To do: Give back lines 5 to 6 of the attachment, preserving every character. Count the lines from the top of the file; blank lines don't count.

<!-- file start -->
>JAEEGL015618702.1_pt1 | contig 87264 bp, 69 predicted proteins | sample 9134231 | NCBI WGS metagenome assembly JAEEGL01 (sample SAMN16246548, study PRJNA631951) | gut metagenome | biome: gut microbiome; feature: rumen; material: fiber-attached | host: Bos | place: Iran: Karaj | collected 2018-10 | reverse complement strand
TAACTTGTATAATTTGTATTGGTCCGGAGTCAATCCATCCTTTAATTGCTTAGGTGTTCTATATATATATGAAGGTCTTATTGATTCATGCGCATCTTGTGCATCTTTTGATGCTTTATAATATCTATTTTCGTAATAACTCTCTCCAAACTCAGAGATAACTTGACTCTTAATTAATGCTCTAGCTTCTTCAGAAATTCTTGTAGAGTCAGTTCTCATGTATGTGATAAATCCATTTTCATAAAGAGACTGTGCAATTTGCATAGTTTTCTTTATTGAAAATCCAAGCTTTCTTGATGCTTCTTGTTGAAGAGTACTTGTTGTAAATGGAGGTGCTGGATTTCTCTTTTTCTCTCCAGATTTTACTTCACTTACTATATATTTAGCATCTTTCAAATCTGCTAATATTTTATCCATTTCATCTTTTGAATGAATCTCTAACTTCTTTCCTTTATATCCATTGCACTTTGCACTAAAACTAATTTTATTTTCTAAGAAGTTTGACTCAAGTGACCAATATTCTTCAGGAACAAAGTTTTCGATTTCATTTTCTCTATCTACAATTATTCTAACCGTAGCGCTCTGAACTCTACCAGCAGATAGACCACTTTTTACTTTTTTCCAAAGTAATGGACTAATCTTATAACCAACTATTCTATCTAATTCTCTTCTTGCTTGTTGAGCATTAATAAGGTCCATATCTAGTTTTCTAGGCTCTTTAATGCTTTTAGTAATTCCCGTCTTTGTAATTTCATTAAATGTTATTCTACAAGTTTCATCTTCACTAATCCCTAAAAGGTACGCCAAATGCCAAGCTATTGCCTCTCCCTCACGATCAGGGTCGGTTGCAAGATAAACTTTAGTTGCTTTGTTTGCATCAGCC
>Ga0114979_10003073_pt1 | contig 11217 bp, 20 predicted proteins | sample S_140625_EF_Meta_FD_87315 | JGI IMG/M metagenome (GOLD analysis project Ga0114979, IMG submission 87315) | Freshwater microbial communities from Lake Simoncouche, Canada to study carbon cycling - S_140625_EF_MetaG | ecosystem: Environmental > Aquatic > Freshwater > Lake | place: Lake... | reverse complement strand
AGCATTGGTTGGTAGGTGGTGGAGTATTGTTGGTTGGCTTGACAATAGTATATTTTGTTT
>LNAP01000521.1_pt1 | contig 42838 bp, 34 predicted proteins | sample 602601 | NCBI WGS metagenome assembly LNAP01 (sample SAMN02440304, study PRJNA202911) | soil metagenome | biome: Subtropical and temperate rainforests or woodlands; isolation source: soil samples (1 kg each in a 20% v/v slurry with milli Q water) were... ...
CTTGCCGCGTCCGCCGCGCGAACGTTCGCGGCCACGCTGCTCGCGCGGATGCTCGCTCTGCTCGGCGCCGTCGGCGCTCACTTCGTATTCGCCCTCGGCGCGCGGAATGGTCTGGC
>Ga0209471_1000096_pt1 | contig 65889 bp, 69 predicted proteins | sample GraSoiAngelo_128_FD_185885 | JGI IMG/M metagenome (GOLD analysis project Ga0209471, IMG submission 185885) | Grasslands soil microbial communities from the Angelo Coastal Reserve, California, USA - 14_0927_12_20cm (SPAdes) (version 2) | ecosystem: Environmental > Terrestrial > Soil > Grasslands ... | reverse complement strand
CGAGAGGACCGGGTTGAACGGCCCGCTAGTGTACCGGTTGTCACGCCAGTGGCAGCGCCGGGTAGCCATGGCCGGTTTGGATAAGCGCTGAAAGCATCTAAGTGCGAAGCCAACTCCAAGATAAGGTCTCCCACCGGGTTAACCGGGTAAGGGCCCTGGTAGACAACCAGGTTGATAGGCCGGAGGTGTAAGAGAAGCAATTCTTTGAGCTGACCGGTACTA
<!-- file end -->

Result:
>LNAP01000521.1_pt1 | contig 42838 bp, 34 predicted proteins | sample 602601 | NCBI WGS metagenome assembly LNAP01 (sample SAMN02440304, study PRJNA202911) | soil metagenome | biome: Subtropical and temperate rainforests or woodlands; isolation source: soil samples (1 kg each in a 20% v/v slurry with milli Q water) were... ...
CTTGCCGCGTCCGCCGCGCGAACGTTCGCGGCCACGCTGCTCGCGCGGATGCTCGCTCTGCTCGGCGCCGTCGGCGCTCACTTCGTATTCGCCCTCGGCGCGCGGAATGGTCTGGC